G Street level Entrances/exits

This elevated station has two side platforms and three tracks. The center track that bypasses this station is not used in revenue service.[14] This is the IRT Broadway-Seventh Avenue Line's southernmost station in the Bronx, as Marble Hill–225th Street station is physically on the mainland of New York State, but legally part of Manhattan.

Both platforms have beige windscreens and red canopies with green frames and outlines in the center and green waist-high, steel fences at either ends with lampposts at regular intervals. The platforms are offset with the Manhattan-bound platform to the south of the 242nd Street-bound one. The station signs are in the standard black name plates in white lettering.

There are two sets of artwork at this station. One of them was made in 1991 and is called Elevated Nature I-IV by Wopo Holup. It consists of gray marble tiles with a green border on the platform walls of the station house. It is also located at four other stations on this line. The other artwork was made in 2007 by Felipe Galindo and is called Magic Realism in Kingsbridge. It consists of stained glass panels on the platform windscreens depicting images of the surrounding area.[15]

Each platform has an adjacent same-level station house in the center. However, only the station house of the Manhattan-bound platform is open to the public. A set of doors from the platform leads to a small waiting area and a bank of turnstiles. On the 242nd Street-bound platform, a set of High Entry/Exit and Exit-Only turnstiles lead to a passageway around the station house separated from the platform by a metal fence.

Exits

Outside the fare control area on the Manhattan-bound platform, there is a token booth, two staircases going down to either western corners of 231st Street and Broadway, and one elevator going down to the southwest corner. Two emergency gates on the platform lead directly to each of the staircases. Outside the fare control area on the 242nd Street-bound platform, there are two staircases going down to either eastern corners of 231st Street and Broadway and one elevator going down to the northeast corner.[16]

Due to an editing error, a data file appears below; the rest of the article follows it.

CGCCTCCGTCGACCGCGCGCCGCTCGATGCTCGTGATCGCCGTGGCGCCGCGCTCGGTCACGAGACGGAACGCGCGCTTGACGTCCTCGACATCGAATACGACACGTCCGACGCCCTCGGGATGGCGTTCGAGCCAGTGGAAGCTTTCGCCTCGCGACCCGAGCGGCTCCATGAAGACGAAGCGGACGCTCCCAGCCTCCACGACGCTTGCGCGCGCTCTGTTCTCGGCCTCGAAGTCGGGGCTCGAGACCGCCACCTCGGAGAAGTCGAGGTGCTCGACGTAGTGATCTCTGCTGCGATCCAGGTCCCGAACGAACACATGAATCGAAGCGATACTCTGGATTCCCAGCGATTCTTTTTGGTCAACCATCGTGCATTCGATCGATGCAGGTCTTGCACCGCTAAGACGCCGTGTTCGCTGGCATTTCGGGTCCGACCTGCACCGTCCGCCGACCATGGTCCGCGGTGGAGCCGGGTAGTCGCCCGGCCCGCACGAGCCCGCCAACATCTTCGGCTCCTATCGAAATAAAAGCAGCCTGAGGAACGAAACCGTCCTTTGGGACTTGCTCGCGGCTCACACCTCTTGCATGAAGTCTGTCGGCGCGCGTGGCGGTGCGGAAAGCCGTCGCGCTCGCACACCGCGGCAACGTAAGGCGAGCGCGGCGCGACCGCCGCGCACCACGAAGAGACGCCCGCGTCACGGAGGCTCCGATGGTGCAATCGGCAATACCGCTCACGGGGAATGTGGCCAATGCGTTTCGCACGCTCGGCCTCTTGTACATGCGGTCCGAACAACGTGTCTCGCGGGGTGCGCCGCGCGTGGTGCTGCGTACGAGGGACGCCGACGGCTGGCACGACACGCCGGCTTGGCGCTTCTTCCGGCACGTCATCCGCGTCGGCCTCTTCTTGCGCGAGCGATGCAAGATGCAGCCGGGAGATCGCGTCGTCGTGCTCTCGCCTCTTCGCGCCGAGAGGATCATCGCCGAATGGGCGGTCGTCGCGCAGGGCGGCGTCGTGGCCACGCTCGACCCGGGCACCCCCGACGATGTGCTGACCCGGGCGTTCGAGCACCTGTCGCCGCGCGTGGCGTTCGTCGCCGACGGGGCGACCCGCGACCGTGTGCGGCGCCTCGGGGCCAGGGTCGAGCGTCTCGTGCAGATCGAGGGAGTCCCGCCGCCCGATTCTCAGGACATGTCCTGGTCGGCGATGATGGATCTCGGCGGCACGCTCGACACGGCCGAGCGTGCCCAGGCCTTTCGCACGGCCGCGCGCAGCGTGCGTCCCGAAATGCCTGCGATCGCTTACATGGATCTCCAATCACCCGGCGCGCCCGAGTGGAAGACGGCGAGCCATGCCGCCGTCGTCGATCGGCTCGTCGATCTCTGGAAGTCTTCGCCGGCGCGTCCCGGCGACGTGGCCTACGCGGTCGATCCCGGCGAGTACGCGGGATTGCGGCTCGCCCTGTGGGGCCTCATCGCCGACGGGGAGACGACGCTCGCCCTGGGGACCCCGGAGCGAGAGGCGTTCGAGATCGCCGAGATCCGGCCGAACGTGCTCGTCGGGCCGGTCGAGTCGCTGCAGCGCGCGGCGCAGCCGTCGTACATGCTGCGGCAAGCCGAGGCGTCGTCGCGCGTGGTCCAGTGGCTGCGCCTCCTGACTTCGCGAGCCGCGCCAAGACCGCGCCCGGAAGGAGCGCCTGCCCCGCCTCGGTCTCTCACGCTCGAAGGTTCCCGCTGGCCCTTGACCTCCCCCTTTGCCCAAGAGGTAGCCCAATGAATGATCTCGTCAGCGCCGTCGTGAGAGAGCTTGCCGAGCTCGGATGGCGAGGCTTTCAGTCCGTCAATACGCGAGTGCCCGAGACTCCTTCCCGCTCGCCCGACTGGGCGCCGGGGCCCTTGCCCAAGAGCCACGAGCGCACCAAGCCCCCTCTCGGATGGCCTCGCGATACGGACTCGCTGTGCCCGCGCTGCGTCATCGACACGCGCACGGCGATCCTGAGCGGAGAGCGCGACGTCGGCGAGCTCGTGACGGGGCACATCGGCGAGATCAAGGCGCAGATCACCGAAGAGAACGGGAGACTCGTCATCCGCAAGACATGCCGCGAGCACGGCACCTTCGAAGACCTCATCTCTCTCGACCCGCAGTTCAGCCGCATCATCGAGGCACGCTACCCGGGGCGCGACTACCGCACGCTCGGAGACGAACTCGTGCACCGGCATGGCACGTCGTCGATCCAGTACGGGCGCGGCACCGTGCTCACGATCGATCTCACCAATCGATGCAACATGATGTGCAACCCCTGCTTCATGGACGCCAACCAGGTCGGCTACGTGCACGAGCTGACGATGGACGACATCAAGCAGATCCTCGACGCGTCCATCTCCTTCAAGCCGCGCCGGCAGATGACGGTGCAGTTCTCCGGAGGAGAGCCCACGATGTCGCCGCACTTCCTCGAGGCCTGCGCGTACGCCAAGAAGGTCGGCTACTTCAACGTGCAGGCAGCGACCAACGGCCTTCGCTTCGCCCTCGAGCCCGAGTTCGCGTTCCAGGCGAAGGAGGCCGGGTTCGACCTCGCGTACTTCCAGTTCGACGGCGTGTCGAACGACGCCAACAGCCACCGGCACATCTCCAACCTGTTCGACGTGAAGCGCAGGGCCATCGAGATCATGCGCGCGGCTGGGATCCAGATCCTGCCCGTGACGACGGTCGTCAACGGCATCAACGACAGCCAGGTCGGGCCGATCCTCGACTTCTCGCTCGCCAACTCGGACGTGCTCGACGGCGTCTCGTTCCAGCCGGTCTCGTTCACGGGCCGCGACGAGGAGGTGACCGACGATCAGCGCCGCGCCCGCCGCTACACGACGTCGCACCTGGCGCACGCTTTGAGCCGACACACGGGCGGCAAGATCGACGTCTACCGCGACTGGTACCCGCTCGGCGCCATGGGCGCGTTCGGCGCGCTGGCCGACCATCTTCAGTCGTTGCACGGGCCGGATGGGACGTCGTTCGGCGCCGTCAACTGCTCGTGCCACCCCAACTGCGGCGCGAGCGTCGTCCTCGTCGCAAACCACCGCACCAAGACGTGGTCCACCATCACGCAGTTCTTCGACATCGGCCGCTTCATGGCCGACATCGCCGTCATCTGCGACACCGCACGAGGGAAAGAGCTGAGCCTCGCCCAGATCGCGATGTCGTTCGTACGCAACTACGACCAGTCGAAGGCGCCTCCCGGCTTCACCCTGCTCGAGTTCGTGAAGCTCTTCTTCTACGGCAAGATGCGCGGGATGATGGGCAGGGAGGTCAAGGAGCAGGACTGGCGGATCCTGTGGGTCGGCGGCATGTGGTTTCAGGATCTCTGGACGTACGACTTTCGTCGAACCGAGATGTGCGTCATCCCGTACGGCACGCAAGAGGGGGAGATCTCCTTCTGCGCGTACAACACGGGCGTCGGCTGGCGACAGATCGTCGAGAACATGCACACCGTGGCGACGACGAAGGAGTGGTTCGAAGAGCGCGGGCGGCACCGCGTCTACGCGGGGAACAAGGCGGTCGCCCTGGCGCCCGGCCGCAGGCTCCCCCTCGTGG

References

  1. ^ "Glossary". Second Avenue Subway Supplemental Draft Environmental Impact Statement (SDEIS) (PDF). 1. Metropolitan Transportation Authority. March 4, 2003. pp. 1–2. Archived from the original (PDF) on February 26, 2021. Retrieved January 1, 2021.
  2. ^ "Station Developers' Information". Metropolitan Transportation Authority. Retrieved June 13, 2017.
  3. ^ "Facts and Figures: Annual Subway Ridership 2014–2019". Metropolitan Transportation Authority. 2020. Retrieved May 26, 2020.
  4. ^ a b "Facts and Figures: Annual Subway Ridership 2014–2019". Metropolitan Transportation Authority. 2020. Retrieved May 26, 2020.
  5. ^ a b Hood, Clifton (1978). "The Impact of the IRT in New York City" (PDF). Historic American Engineering Record. pp. 146–207 (PDF pp. 147–208). Retrieved December 20, 2020. Public Domain This article incorporates text from this source, which is in the public domain.CS1 maint: postscript (link)
  6. ^ a b c Report of the Public Service Commission for the First District of the State of New York For The Year Ending December 31, 1910. Public Service Commission. 1911.
  7. ^ "Ten-car Trains in Subway to-day; New Service Begins on Lenox Av. Line and Will Be Extended to Broadway To-morrow". The New York Times. January 23, 1911. ISSN 0362-4331. Retrieved April 5, 2018.
  8. ^ a b c Report for the three and one-half years ending June 30, 1949. New York City Board of Transportation. 1949. hdl:2027/mdp.39015023094926.
  9. ^ "Platform Awards Made; Two Concerns to Enlarge Six Subway Stations of IRT" (PDF). The New York Times. June 14, 1946. p. 23. ISSN 0362-4331. Retrieved January 27, 2021.
  10. ^ "More Long Platforms – Five Subway Stations on IRT to Accommodate 10-Car Trains" (PDF). The New York Times. July 10, 1948. p. 8. ISSN 0362-4331. Retrieved March 27, 2016.
  11. ^ Brown, Nicole (May 17, 2019). "How did the MTA subway lines get their letter or number? NYCurious". amNewYork. Retrieved January 27, 2021.
  12. ^ Friedlander, Alex; Lonto, Arthur; Raudenbush, Henry (April 1960). "A Summary of Services on the IRT Division, NYCTA" (PDF). New York Division Bulletin. Electric Railroaders' Association. 3 (1): 2.
  13. ^ "Renovation Is Set For 10 Subway Stations". New York Daily News. June 11, 2002. Retrieved January 8, 2018.
  14. ^ Dougherty, Peter (2006) [2002]. Tracks of the New York City Subway 2006 (3rd ed.). Dougherty. OCLC 49777633 – via Google Books.
  15. ^ "231st Street - Felipe Galindo - Magic Realism in Kingsbridge, 2008". web.mta.info. Metropolitan Transportation Authority. Archived from the original on August 19, 2020. Retrieved August 19, 2020.
  16. ^ "231st Street Neighborhood Map" (PDF). new.mta.info. Metropolitan Transportation Authority. April 2018. Retrieved February 28, 2019.

External links

This page was last edited on 28 July 2021, at 17:48